The Georgia Court of Appeals agreed with a trial judge that an insurer must pay $100,000 in uninsured/underinsured motorist coverage to a car wreck victim, even though workers’ compensation had already paid him nearly twice that.
Although the injured man did receive workers’ comp benefits for his injuries and some lost wages, that amount didn’t cover the full extent of his lost wages from the accident.
As detailed in the appeals court opinion and other filings, the underlying case involved a two-car accident resulting in a suit by Jerry Rockefeller against Deborah Orso in DeKalb County (Ga.) State Court.
Rockefeller’s uninsured/underinsured motorist (UM) carrier, Georgia Farm Bureau Mutual Insurance, was not sued but was served with a copy of the complaint as required under Georgia law, for when “a reasonable belief exists that the [defendant’s] vehicle is an uninsured motor vehicle.”
Orso had $25,000 in coverage, which her insurer paid to settle the claims against her.
Payments below regular pay scale
Because Rockefeller was working when the accident happened, he was covered under the Workers Compensation Act, and he received benefits of $197,966 for his injuries. His workers’ comp award also included weekly payments for lost wages, but they were below his regular pay scale, leaving him more than $183,000 short of what he would have earned.
Rockefeller had four UM policies with Farm Bureau, each worth $25,000. Each policy contained a provision stating that the “limit of liability” for the coverage was to be reduced by any sums paid for bodily injury under any workers’ compensation law.
The insurer sought summary judgment, “arguing that because the amount of workers’ compensation benefits Rockefeller received exceeded the combined coverage of his UM policies, Georgia Farm Bureau’s liability to Rockefeller under the UM policies was reduced to zero.”
Rockefeller filed his own motion for partial summary judgment, arguing that he should be paid the full $100,000 for “uncompensated damages, including lost wages, damages for past and future pain and suffering, and future medical expenses” not covered by the Orso settlement or workers’ comp award.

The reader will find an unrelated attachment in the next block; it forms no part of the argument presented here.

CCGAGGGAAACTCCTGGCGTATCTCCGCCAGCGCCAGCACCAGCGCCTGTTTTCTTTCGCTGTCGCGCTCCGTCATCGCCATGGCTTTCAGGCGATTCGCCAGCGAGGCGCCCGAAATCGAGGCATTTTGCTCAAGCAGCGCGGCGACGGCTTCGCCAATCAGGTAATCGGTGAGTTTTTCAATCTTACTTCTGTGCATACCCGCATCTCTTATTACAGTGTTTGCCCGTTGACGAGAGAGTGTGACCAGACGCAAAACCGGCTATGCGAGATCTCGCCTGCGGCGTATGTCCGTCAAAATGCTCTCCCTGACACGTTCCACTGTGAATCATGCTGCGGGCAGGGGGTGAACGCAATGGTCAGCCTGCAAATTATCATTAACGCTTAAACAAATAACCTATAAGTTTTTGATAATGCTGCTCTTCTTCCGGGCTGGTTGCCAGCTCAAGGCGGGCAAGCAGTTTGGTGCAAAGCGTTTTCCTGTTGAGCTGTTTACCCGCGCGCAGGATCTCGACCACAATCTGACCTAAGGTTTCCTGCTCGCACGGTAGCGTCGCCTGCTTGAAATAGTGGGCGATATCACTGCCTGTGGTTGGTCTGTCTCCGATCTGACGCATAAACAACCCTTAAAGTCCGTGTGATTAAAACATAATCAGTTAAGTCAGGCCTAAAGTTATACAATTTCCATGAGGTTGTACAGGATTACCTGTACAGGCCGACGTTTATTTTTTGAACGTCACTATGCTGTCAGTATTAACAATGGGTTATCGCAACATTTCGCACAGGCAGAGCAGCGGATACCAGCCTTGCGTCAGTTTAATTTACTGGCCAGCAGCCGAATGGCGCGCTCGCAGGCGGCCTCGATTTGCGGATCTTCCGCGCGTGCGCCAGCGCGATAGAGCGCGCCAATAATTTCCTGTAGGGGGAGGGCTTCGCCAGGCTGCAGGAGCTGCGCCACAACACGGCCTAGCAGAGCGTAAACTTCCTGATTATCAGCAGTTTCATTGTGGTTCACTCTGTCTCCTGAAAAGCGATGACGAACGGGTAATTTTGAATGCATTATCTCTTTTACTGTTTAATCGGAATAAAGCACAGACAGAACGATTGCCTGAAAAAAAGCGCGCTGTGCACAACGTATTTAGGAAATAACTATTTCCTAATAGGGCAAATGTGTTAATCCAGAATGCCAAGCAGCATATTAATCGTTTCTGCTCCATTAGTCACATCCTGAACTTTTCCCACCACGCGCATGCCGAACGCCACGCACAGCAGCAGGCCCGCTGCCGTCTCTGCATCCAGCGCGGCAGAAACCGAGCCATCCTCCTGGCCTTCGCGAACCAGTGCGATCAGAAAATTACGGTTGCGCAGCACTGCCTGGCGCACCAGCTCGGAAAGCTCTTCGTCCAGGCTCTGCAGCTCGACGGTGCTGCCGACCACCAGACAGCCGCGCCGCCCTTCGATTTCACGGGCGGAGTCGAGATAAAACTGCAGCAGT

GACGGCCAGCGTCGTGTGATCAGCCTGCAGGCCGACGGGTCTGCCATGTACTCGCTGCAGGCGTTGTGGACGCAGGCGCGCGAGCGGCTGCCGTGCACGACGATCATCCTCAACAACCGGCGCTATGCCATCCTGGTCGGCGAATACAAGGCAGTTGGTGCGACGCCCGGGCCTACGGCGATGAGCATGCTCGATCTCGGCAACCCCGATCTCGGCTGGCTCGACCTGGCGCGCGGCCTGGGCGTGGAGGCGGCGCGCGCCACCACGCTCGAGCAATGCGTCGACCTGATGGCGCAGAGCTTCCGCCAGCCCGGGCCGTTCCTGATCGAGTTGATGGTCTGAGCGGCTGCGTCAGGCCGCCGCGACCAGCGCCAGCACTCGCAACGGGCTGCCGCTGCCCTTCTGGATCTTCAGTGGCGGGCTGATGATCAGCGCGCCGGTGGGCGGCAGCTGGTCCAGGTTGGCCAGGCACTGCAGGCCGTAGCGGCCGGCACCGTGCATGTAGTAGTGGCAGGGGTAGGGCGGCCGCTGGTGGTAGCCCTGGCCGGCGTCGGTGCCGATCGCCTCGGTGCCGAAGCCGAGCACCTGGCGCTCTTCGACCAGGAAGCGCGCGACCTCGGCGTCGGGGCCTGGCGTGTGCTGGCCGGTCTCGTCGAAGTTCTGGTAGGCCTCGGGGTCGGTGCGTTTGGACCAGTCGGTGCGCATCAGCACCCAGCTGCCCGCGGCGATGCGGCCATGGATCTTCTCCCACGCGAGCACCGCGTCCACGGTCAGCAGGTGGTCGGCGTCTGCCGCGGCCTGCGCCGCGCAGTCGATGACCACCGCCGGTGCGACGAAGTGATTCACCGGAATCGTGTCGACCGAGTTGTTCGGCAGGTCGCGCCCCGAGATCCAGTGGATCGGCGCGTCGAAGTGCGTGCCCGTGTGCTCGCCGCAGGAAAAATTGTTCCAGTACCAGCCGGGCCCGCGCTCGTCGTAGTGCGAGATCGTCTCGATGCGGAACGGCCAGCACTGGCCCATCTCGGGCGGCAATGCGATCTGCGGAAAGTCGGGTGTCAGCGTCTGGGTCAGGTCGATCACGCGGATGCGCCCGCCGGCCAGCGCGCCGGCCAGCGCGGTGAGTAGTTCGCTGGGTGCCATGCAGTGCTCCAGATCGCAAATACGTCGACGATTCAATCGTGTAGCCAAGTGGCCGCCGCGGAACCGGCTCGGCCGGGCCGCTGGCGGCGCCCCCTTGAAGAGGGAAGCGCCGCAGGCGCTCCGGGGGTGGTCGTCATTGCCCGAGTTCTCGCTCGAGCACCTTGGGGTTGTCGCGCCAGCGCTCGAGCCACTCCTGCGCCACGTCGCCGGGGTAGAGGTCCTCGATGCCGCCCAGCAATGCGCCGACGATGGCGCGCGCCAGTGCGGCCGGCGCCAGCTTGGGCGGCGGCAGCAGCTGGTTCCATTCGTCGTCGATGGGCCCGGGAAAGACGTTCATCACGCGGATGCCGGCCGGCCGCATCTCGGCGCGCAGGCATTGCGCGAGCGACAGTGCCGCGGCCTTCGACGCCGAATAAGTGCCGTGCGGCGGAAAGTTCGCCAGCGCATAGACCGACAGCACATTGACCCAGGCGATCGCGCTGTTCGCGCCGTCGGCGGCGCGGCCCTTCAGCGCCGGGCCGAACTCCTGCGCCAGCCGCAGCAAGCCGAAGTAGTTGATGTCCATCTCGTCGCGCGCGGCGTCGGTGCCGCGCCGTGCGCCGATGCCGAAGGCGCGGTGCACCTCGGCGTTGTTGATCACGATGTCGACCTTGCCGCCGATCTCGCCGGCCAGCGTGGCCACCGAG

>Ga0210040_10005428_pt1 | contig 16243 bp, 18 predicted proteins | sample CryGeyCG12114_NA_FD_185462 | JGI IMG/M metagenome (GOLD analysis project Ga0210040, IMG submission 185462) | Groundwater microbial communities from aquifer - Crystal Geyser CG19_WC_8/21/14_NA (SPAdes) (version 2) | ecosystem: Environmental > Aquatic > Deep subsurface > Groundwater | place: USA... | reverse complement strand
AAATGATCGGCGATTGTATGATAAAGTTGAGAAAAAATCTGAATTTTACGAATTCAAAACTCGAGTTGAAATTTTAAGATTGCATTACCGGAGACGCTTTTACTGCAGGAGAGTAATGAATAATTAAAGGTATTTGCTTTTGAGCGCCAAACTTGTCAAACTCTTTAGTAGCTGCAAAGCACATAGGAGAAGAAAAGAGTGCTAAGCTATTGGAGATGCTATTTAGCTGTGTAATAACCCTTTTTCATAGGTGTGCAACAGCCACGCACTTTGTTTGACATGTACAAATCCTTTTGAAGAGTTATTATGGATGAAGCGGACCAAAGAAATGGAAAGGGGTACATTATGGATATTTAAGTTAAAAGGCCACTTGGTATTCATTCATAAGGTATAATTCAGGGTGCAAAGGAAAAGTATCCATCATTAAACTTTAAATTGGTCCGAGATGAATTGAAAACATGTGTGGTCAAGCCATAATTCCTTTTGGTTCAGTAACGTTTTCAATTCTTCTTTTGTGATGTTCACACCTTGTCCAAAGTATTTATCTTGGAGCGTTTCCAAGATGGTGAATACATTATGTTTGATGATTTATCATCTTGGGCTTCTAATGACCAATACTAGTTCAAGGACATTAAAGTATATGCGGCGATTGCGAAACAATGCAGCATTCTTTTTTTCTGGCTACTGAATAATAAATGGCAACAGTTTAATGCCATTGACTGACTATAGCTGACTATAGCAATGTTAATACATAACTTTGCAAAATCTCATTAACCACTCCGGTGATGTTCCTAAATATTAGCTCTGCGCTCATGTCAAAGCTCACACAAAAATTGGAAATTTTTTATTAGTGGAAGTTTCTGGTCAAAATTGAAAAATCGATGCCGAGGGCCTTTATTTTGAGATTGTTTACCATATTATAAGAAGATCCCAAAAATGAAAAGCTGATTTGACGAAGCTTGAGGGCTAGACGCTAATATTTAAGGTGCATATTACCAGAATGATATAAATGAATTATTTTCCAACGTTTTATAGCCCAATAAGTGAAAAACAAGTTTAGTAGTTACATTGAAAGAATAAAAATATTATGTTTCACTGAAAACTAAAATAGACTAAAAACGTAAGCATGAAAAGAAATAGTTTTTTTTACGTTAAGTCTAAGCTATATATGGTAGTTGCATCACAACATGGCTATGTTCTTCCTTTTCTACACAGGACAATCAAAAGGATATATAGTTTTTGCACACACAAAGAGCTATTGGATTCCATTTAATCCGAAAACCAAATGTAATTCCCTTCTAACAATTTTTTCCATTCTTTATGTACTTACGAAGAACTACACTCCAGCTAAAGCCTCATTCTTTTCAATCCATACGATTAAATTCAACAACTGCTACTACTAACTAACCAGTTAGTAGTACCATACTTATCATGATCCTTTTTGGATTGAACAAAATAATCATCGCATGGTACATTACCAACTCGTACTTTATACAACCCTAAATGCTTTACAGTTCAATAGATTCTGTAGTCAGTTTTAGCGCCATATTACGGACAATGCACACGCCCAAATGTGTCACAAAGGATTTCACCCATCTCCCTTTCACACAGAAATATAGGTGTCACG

In 2016, after Judge Alvin Wong agreed with Rockefeller and granted him partial summary judgment, Farm Bureau appealed.
‘Non-duplication’ vs. ‘limitation of liability’
Judge Charlie Bethel, joined by Judges Elizabeth Branch and Christopher McFadden, held that the text of Georgia’s UM insurance law only allows such a carrier to deny coverage for damages for which the insured has been compensated.
“In this case, if Rockefeller’s total damages were equal to the combined amount of his workers’ compensation award and the settlement he received from the other driver’s insurer, Georgia Farm Bureau would have no liability,” Bethel wrote, citing a similar case the court decided in 2015.
Bethel said the opinion in Mabry v. State Farm Auto held that “non-duplication” provisions in a UM policy do not bar insureds from recovering even though workers’ comp benefits have been paid.
“Importantly,” he wrote, “in Mabry, as here, the insured was seeking only uncompensated losses up to the UM policy limit, which included entire categories of compensation for which he [had] received nothing, such as future medical expenses, future lost earning, and past and future pain and suffering.”
While Farm Bureau made “much of the fact that the provision here is a ‘limit of liability’ provision, not a ‘non-duplication’ provision like the one this court examined in Mabry … the effect of these provisions is the same even though they are different in form.”
The law “does not provide for a reduction in a UM policy limit based on the sums received by the insured from other sources but instead only permits the insurer to offset any amounts the insured has received from listed sources, including workers’ compensation, against the total amount of damages sustained by the insured.”
Finally, wrote Bethel, “Georgia Farm Bureau argues that we should enforce the terms of the limitation of liability provisions in Rockefeller’s UM policies as written because they are clear and unambiguous. While we agree with Georgia Farm Bureau that the plain terms of the limit of liability provision … support the result Georgia Farm Bureau seeks, because such a provision is not authorized by the UM statute, it cannot be enforced as written.”
Christopher Scott of Carrolton’s Smith, Wallis & Scott, who represents Rockefeller with firm colleague Joseph Brown II, said via email that the opinion “breaks a small amount of new ground. Because Mabry only dealt with a non-duplication clause, Farm Bureau was using a different clause in the UM insurance contract — the reduction of limits clause — to get around Mabry and deny payments to its policy holders by reducing the UM limits dollar for dollar for each payment made by the workers’ compensation carrier, regardless of any non-duplication.
“Fortunately,” said Scott, “the court agreed with us in finding that Mabry, and the plain language of the UM statute, prevents Farm Bureau and other insurers from using clauses like these to deny payments to their insureds when they still have damages above and beyond that which has been paid by workers' compensation insurance."
Farm Bureau is represented by Lee Gillis Jr., Duke Groover, Marty Senn and Rachel Turnbull of Macon’s James Bates Brannan Groover, who did not respond to a request for comment.
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